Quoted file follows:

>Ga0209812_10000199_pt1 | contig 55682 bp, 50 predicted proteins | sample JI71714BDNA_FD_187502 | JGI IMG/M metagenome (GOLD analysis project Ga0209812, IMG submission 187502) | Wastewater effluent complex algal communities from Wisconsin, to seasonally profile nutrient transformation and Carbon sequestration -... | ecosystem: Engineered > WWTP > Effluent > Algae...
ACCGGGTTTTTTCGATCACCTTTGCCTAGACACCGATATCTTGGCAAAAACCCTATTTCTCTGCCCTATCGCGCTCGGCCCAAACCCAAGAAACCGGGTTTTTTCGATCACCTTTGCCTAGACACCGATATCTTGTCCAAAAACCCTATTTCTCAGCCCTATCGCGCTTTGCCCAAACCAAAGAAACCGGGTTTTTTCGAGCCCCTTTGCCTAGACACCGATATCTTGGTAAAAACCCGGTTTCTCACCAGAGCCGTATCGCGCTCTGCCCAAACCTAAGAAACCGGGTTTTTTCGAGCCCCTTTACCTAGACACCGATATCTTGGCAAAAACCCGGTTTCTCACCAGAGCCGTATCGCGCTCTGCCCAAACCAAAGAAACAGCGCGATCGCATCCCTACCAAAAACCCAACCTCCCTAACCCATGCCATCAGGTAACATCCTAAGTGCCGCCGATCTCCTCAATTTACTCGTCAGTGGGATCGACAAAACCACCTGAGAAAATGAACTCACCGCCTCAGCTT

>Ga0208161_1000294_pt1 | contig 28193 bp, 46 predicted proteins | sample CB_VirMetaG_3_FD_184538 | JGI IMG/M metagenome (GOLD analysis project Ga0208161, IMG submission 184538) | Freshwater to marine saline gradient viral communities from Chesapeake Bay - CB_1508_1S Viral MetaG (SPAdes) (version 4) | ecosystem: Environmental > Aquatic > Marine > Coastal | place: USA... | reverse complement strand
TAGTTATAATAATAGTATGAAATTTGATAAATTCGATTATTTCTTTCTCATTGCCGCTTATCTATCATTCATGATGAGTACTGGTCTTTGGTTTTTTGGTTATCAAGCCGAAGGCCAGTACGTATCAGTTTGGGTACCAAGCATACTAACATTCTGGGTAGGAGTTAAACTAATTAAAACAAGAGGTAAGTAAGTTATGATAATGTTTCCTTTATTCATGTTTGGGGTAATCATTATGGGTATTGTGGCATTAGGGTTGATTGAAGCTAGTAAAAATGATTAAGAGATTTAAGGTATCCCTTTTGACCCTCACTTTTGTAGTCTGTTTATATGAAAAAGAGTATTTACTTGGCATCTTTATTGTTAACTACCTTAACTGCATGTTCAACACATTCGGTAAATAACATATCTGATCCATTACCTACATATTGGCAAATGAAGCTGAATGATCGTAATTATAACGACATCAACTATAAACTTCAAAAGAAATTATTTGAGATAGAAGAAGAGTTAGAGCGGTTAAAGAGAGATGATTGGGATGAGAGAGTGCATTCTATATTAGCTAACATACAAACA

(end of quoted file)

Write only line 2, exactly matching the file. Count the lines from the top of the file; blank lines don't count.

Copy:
ACCGGGTTTTTTCGATCACCTTTGCCTAGACACCGATATCTTGGCAAAAACCCTATTTCTCTGCCCTATCGCGCTCGGCCCAAACCCAAGAAACCGGGTTTTTTCGATCACCTTTGCCTAGACACCGATATCTTGTCCAAAAACCCTATTTCTCAGCCCTATCGCGCTTTGCCCAAACCAAAGAAACCGGGTTTTTTCGAGCCCCTTTGCCTAGACACCGATATCTTGGTAAAAACCCGGTTTCTCACCAGAGCCGTATCGCGCTCTGCCCAAACCTAAGAAACCGGGTTTTTTCGAGCCCCTTTACCTAGACACCGATATCTTGGCAAAAACCCGGTTTCTCACCAGAGCCGTATCGCGCTCTGCCCAAACCAAAGAAACAGCGCGATCGCATCCCTACCAAAAACCCAACCTCCCTAACCCATGCCATCAGGTAACATCCTAAGTGCCGCCGATCTCCTCAATTTACTCGTCAGTGGGATCGACAAAACCACCTGAGAAAATGAACTCACCGCCTCAGCTT